to be hanged; cite 1836 refers to a suicide.

[UK]Grose Classical Dict. of the Vulgar Tongue ms. additions n.p.: Cockles to Cry Cockles, to be hanged perhaps from the noise made whilst strangleing.
[UK]Grose Classical Dict. of the Vulgar Tongue (2nd, 3rd edn).
[UK]Lex. Balatronicum.
[UK]Egan Grose’s Classical Dict. of the Vulgar Tongue.
[UK]‘The Blue Devils Now’ in New Cockalorum Songster in Spedding & Watt (eds) Bawdy Songbooks II 14: She bolted the door then twisted her nob, / Then stretched and cried ‘cockles’ when she finished the job.
Shepton Mallet Jrnl 15 Mar. 8/4: A hanged man is said to ‘Cry cockles’ from the gurgling sound made in strangulation.
cry it (v.)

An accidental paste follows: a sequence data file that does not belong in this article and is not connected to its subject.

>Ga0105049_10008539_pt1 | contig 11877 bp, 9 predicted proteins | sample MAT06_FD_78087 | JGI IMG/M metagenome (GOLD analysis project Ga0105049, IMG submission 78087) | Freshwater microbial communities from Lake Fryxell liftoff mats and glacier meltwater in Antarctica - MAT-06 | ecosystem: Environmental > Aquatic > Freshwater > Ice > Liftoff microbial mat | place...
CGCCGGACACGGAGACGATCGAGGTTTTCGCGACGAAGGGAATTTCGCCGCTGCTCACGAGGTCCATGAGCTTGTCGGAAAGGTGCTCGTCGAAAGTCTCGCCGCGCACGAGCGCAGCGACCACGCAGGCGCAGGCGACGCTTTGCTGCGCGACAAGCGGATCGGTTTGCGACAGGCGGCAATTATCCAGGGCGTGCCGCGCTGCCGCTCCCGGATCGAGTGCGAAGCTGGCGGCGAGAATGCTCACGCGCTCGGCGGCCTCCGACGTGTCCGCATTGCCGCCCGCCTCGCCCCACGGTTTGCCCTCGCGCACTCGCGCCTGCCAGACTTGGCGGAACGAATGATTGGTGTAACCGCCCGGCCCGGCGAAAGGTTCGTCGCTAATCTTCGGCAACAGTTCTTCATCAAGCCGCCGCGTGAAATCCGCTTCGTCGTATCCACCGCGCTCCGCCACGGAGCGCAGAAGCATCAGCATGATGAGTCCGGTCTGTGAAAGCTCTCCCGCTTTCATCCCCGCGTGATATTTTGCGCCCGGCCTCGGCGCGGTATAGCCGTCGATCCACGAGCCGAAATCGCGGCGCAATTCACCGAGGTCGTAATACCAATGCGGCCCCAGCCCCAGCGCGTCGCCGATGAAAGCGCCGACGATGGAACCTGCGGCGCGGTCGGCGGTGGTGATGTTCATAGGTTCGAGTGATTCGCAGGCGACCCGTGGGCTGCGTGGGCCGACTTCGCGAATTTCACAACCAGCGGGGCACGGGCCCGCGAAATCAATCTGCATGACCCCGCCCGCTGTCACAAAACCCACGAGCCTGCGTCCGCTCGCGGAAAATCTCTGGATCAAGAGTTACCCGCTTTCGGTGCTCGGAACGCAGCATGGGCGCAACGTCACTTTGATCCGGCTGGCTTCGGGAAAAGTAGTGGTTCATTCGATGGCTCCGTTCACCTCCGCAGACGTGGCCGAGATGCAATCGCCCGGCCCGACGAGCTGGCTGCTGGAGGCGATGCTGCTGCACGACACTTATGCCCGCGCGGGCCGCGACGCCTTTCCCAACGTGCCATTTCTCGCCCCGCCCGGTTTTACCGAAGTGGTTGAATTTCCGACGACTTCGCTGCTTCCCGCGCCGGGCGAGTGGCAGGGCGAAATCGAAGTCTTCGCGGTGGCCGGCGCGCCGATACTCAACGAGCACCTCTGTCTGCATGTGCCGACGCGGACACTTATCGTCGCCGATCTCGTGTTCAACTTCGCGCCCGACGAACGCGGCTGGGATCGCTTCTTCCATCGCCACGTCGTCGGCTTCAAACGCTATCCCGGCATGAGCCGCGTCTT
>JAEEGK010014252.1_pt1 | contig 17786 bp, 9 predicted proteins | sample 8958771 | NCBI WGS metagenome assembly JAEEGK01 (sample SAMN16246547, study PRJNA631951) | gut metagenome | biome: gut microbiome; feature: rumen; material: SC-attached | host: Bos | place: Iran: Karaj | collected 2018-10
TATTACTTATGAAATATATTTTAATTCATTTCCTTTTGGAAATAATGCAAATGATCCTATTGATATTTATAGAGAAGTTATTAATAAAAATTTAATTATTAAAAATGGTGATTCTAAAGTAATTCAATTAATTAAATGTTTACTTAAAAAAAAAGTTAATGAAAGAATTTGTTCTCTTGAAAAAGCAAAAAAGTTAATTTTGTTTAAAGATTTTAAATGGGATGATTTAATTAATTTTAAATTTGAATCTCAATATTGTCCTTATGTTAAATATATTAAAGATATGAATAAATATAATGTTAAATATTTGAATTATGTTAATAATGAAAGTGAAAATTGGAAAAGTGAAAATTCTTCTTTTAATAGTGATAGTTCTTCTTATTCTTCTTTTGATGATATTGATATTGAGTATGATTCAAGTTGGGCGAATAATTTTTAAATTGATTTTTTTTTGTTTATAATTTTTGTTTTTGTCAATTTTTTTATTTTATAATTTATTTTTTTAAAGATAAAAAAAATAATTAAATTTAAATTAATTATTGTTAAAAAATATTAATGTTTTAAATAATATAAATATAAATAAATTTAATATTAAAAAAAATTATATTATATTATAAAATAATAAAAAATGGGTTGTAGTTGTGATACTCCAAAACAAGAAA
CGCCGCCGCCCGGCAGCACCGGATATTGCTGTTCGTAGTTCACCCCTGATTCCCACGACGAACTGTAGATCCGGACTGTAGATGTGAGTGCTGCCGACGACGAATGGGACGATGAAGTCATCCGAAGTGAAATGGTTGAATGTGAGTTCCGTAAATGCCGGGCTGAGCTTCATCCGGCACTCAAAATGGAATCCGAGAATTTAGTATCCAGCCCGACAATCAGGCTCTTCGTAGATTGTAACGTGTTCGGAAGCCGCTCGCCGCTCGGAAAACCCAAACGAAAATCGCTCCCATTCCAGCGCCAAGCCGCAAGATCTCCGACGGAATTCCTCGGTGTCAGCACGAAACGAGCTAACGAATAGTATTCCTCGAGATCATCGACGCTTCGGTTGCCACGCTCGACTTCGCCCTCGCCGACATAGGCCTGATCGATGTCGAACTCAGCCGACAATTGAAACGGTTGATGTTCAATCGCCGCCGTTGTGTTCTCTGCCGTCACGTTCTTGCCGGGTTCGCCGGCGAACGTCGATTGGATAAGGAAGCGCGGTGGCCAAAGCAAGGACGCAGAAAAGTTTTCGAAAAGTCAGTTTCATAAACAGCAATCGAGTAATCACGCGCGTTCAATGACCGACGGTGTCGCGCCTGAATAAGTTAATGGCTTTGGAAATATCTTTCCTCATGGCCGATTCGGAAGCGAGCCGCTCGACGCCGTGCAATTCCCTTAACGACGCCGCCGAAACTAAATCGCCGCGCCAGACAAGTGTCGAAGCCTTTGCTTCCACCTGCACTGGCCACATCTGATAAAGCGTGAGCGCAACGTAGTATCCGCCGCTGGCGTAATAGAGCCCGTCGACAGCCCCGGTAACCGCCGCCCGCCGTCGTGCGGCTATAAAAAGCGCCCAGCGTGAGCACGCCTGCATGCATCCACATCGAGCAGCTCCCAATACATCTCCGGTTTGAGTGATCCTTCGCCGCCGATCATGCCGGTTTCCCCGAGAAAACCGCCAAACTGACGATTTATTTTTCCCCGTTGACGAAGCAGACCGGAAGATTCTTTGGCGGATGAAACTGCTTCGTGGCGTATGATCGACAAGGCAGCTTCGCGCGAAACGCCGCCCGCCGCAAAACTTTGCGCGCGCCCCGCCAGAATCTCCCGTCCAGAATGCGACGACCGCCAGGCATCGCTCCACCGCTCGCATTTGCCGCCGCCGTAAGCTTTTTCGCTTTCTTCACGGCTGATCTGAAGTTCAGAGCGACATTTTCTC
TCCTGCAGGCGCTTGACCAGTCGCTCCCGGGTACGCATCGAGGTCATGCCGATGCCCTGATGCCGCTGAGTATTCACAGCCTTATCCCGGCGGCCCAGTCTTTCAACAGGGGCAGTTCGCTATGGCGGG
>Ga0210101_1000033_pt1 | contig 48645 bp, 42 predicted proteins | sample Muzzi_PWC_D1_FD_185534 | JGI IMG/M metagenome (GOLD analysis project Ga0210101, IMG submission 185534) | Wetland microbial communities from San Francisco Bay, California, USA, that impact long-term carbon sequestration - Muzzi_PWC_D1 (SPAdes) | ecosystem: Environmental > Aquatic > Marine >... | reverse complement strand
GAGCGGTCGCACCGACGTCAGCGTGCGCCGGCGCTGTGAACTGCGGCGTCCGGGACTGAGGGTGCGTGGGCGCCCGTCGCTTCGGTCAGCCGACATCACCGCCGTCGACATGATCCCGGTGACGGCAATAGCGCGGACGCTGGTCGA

(Aus.) to name or order a drink.

[Aus]E. Dyson ‘Hello, Soldier!’ in ‘Hello, Soldier!’ 85: ‘Cri, it jumbo.’ ‘Have a beer.’ / ‘Wot-o, Anzac; you’re a dear.’.
cry pork (v.) (also pork) [‘a metaphor borrowed from the raven, whose note sounds like the word pork. Ravens are said to smell carrion at a distance’ (Grose, 1796)]

to act as an undertaker’s tout.

[UK]Grose Classical Dict. of the Vulgar Tongue ms. additions n.p.: Pork. To cry pork; to give intelligence to the undertaker of a funeral; metaphor from a Raven, whose note sounds like the word Pork. Ravens are said to smell carrion at a distance.
[UK]Grose Classical Dict. of the Vulgar Tongue (2nd, 3rd edn).
[UK]Lex. Balatronicum [as cit. 1788].
[UK]Egan Grose’s Classical Dict. of the Vulgar Tongue.
[US]Matsell Vocabulum 69: pork To inform the coroner of the whereabouts of a corpse.
cry roast meat (v.) (also cry roast, proclaim roast meat) [the assumed prosperity of those who eat roast meat. The OED suggests that such boasting is foolish]